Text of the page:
Security is mostly a superstition. If there is a beautiful thing out there, human won’t leave it. They just try to sneak in and see what’s cooking inside. Okay, I’ll stop my story on security. A critical iOS vulnerability that Apple patched on Friday gives attackers an easy way to clandestinely circumvent the most widely used technology for preventing eavesdropping on the Internet. Now, there’s strong evidence that the same flaw also exposes sensitive e-mail and Web communications on fully patched versions of OS X, with no indication that there is a patch currently available for the millions of people who use the Mac operating system.
The vulnerability has been confirmed in iOS versions 6.1.5, 7.0.4, and 7.0.5, and OS X 10.9.0 and 10.9.1. Readers should immediately update their iPhones and iPads to versions 7.0.6 or 6.1.6, preferably using a non-public network. And people using Macs should avoid public network for the time being.
According to researchers, the flaw causes most iOS and Mac applications to skip a crucial verification check that’s supposed to happen when many transport layer security (TLS) and secure sockets layer (SSL) connections are being negotiated. Specifically, affected apps fail to check that the fugacious public key presented by servers offering Diffie Hellman-supported encryption is actually signed by the site’s private key. Attackers with the ability to monitor the connection between the end-user and the server can exploit this failure to completely decrypt and manipulate the traffic by presenting the app with a forge key.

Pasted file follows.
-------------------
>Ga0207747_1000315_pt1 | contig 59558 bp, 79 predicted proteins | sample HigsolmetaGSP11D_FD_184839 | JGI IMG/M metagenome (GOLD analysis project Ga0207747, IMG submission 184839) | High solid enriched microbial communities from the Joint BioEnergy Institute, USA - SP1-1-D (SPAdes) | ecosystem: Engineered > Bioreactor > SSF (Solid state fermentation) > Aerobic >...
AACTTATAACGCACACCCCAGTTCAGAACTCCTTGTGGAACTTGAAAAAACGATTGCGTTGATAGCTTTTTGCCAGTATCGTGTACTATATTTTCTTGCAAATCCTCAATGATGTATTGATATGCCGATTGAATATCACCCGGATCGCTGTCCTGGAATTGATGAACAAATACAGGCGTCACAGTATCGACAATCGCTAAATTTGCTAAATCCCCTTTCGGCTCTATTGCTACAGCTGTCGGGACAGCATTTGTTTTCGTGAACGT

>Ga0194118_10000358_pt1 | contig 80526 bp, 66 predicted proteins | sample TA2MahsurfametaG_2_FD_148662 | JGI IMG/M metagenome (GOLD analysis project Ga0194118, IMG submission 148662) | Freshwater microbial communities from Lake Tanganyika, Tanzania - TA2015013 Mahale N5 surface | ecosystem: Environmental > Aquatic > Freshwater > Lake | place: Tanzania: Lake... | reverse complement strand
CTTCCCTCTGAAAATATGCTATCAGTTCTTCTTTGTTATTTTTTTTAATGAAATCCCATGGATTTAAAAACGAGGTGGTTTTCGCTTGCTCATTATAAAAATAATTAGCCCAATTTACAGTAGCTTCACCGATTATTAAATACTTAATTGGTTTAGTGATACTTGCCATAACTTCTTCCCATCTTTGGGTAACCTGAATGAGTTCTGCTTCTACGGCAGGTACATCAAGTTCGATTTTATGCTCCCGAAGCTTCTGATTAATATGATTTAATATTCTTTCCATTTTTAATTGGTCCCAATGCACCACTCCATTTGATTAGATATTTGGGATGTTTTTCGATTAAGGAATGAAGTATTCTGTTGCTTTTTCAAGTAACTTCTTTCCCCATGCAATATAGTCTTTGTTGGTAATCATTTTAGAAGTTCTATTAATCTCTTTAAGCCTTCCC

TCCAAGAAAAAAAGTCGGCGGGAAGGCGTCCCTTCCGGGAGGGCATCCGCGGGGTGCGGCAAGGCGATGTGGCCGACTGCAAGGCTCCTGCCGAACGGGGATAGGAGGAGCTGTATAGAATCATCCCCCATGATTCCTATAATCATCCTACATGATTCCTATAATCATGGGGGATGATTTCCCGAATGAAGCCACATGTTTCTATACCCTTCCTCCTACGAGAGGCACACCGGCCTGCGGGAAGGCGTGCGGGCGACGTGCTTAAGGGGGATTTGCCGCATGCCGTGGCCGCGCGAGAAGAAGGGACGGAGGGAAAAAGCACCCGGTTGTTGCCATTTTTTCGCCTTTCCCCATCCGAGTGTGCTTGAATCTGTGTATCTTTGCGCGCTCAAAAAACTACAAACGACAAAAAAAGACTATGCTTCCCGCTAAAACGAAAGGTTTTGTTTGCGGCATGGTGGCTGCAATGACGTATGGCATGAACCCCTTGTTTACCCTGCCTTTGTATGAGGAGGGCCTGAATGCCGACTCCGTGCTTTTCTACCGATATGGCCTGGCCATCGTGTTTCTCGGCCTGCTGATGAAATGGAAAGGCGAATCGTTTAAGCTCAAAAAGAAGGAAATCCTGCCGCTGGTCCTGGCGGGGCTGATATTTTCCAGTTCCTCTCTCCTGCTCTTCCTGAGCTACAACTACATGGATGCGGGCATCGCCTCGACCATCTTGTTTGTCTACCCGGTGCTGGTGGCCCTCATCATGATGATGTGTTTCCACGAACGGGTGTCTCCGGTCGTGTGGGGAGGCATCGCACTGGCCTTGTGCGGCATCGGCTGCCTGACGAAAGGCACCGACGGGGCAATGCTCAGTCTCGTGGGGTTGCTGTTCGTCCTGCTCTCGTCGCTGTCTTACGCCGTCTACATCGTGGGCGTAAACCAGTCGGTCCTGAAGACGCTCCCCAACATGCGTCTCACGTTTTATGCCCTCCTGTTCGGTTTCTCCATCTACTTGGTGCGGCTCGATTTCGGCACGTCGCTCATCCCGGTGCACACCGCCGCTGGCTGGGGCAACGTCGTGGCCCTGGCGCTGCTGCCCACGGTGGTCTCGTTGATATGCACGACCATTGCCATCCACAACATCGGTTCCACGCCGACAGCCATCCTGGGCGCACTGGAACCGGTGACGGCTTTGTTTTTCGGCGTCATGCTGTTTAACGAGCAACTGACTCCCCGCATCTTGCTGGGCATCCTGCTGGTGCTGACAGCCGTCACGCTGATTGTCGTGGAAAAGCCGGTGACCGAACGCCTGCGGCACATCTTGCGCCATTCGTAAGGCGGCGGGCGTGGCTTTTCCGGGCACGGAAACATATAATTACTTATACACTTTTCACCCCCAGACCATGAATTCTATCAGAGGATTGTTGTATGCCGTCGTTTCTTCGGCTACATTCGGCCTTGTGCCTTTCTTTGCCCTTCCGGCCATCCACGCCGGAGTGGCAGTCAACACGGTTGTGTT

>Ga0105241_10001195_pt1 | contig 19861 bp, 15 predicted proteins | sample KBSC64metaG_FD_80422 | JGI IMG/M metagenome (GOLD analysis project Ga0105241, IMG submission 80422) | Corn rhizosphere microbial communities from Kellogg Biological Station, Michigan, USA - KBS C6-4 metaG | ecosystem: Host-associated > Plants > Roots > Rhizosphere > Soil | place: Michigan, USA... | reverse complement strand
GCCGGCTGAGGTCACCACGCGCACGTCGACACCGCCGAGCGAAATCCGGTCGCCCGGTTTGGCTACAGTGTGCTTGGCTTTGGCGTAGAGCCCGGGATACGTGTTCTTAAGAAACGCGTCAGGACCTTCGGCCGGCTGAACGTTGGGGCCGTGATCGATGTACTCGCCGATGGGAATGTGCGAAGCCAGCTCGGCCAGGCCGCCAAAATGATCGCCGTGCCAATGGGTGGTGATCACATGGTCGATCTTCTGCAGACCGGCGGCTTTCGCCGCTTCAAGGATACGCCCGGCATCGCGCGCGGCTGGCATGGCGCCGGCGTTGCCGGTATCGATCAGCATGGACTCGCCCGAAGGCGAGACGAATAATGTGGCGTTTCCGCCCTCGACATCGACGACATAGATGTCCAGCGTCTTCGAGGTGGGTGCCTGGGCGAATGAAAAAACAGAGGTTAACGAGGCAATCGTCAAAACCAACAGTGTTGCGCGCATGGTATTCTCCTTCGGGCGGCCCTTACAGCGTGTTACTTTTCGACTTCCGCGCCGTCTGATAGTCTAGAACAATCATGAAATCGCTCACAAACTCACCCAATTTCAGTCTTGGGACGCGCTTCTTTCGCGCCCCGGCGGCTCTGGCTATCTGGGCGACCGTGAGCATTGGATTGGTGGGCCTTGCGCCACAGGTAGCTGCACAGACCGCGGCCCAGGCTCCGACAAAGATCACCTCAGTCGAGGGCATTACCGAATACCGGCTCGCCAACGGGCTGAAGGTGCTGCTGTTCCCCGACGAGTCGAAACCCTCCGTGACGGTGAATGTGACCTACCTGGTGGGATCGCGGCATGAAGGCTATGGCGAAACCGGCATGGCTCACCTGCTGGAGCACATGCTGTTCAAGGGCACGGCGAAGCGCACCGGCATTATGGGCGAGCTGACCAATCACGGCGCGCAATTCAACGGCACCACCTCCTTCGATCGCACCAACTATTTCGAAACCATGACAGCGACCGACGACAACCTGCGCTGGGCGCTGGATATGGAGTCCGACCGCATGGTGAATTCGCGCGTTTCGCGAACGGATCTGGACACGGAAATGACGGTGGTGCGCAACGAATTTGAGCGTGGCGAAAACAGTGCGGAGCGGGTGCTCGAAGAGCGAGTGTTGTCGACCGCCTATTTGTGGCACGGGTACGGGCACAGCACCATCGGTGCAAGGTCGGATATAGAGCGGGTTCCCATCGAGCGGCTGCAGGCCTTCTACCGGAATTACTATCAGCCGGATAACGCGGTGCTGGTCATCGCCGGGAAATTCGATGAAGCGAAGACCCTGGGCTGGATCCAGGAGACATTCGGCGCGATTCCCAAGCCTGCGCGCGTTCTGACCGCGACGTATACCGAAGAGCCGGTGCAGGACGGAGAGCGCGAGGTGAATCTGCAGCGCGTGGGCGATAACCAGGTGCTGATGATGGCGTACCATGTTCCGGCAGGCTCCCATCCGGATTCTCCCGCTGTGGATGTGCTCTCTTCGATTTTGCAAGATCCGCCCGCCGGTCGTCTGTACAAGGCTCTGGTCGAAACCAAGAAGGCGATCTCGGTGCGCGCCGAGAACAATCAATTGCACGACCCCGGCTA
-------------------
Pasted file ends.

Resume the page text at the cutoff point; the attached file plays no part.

An attacker “can basically set up a connection and pretend to be Google.com,” Matt Green, a Johns Hopkins University professor specializing in encryption, told Ars. The attacker “can basically say: ‘Hey, I’m Google, here’s my signature. And since nobody is actually going to check the signature, the attacker just puts nonsense in there.”
“This sort of subtle bug deep in the code is a nightmare,” Langley, who is also a Google employee, wrote. “I believe that it’s just a mistake and I feel very bad for whomever might have slipped in an editor and created it.”
Apple rarely comments on matters involving security, particularly those involving vulnerabilities that remain unpatched. But they responded liberally about the issue. Security content of iOS 7.0.6
Available for: Apple iPhone 4 and later, iPod touch (5th generation), iPad 2 and later
Impact: An attacker with a privileged network position may capture or modify data in sessions protected by SSL/TLS
Description: Secure Transport failed to validate the authenticity of the connection. This issue was addressed by restoring missing validation steps.